BURBANK — In Kay L. M. Wilder's graphics classes at Woodbury University, students learn not only design techniques, but responsibility to the community.
"Graphics students should involve themselves in the community once or twice a year," she said. "I do this in my work and I encourage students to do it and give back to the community."
Wilder's spring quarter Graphics II class recently got the opportunity to do that together. Each student was asked to join in a competition, to design a poster that would promote the free literacy services of the Alliance of Burbank Literacy Educators (ABLE).
A committee from the alliance--which includes the Burbank Public Library, Burbank Adult School, Salvation Army and YMCA in Burbank and Woodbury--judged the entries and selected one student's poster for display in businesses, government offices and community organizations throughout Burbank. They looked for an image that would appeal to older people with limited reading skills, ESL (English as second language) individuals and school dropouts.
The winning poster design, by Kai Vilmi, and five other entries recognized for graphic or conceptual merit, are on view in Woodbury's art gallery, along with the annual student art / design exhibit. The 25 other submissions may be seen in Woodbury's Design Center on graduation day, June 25.
Vilmi, a sophomore from Finland, could relate to someone having language difficulties here. Despite nine years of English instruction in Finland, he found it difficult to speak English when he came here two years ago.
His poster design incorporates photographs of people from various backgrounds with the text, "Reading. Writing. For your life. Learning is free." He chose to keep "the text simple, like a political poster," he said.
Vilmi's poster shows "what you can do when you learn to read: Read to your child, get a better job, have more unity in your family and a better self-image--be a part of society rather than be on the outside," Wilder said.
Ratna Widjaja came to the United States 3 1/2 years ago from Indonesia knowing English grammar but having difficulty speaking the language. She enrolled in ESL classes in Santa Monica and later at Glendale College and Woodbury. Her whimsical depictions of the alphabet convey her desire "for people to look at the poster and think 'learning the alphabet will be fun' rather than it has too much type," she said.
Runner-up Lillian Wong had her mother in mind when she designed her poster. "She's from Hong Kong, and her English isn't that good," she said. "Living in Chinatown, she doesn't have to speak English that much."
Patricia Smart, who chairs the alliance and is the Burbank Library's literacy coordinator, said students were asked to meet four criteria in their designs: Express a positive message about getting literacy help, appeal to prospective new readers, be suitable for display in business windows and have ABLE's phone number clearly visible.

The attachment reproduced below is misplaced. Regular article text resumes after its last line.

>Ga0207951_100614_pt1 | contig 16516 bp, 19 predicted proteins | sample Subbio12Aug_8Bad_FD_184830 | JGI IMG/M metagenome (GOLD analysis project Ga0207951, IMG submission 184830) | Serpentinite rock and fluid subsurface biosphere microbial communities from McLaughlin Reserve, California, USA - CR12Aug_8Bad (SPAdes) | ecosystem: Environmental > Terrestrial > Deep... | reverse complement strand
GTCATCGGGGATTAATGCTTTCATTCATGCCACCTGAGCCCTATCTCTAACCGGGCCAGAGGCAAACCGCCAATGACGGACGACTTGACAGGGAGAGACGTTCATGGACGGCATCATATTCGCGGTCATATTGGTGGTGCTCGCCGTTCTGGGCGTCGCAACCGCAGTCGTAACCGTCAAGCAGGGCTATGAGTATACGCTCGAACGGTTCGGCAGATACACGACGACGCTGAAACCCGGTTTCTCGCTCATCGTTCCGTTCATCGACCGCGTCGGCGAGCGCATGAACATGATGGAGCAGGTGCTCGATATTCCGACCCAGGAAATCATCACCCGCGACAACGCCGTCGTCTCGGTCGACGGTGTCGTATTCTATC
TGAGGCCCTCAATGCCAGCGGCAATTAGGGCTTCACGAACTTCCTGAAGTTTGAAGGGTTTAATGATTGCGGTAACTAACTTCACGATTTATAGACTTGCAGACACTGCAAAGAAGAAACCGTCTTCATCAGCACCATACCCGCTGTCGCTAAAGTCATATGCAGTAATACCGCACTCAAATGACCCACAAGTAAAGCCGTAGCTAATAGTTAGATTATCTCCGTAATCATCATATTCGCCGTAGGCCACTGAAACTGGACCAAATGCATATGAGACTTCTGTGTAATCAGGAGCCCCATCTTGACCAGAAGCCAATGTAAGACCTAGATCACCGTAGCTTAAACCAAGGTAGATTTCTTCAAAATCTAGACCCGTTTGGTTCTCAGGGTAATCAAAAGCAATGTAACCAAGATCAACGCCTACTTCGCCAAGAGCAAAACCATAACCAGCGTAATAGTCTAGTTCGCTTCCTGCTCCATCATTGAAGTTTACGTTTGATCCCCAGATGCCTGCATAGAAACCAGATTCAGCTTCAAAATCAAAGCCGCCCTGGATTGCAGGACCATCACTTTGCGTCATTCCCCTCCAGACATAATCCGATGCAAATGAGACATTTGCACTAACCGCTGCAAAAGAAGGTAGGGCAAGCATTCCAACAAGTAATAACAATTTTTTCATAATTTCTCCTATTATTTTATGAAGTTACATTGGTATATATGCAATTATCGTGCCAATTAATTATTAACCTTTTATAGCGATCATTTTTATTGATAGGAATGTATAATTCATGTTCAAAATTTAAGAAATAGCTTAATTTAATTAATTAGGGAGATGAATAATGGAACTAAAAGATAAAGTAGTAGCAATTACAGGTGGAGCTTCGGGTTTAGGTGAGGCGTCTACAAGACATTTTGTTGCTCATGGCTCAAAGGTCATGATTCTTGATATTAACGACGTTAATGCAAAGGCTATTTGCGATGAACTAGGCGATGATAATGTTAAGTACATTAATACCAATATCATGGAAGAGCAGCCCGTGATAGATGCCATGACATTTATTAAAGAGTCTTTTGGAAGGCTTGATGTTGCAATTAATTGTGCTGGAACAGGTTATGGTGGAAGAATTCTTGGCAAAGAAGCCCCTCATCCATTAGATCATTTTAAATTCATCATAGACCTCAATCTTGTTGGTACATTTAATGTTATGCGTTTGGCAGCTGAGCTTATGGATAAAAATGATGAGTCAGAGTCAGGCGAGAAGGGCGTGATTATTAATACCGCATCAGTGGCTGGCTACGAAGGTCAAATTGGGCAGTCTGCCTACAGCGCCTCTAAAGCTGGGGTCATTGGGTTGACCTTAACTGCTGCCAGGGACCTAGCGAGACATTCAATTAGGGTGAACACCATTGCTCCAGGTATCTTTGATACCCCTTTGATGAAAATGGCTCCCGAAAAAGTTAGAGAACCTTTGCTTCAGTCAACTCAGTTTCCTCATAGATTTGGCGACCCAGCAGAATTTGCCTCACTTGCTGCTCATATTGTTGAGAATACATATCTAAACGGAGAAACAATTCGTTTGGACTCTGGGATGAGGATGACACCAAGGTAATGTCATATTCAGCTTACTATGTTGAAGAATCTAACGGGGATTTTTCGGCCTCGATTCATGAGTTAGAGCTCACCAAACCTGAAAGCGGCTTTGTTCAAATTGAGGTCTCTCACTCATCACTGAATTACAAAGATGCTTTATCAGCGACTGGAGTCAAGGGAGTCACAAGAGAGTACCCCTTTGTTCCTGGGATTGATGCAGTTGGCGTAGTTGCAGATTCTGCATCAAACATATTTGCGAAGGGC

Among the judging committee's members were two women enrolled in Burbank's literacy programs. One student is an adult new reader who speaks English as her native language. She is working with a tutor from the Burbank Library's program. The other is in an ESL class at the YMCA.
"In the library, we try to include students in the decision-making," Smart said. These women contributed insight into whether "one poster was easier to read than another," she said, and whether a poster might repel potential new readers by inadvertently talking down to or demeaning them.
"It was a challenge not to insult" new readers, said sophomore Sean Costello.
His understanding of their dilemma, and that of his classmates, was heightened by Wilder's groundwork for the assignment. She invited Smart to speak to the class. Wilder showed a film documentary about a young man who could not read to his child, and the feature film, "El Norte," about a brother and sister who come to this country from Central America and struggle to survive without English skills.
Wilder said she wanted the assignment to be "more than just a concept. I wanted to introduce a feeling of empathy, to help (students) identify with someone outside of themselves and feel the magnitude of the problem."
"I've seen a lot of literacy posters," Smart said, "and I think these Woodbury posters are superior to anything I've seen designed by professional advertisers because the students have been sensitive to the topic."
Plans are to produce 1,000 posters based on Vilmi's design. Smart said they could be displayed by the end of this summer.
\o7 Nancy Kapitanoff writes regularly about art for The Times. \f7
Where and When
What: Literacy Poster Designs.
Location: Woodbury University Art Gallery, 7500 Glenoaks Blvd., Burbank.
Hours: Noon to 4 p.m. Tuesday through Saturday. Ends June 25.
Call: (818) 767-0888, Ext. 337. For information on literacy programs in Burbank, call (818) 953-9727.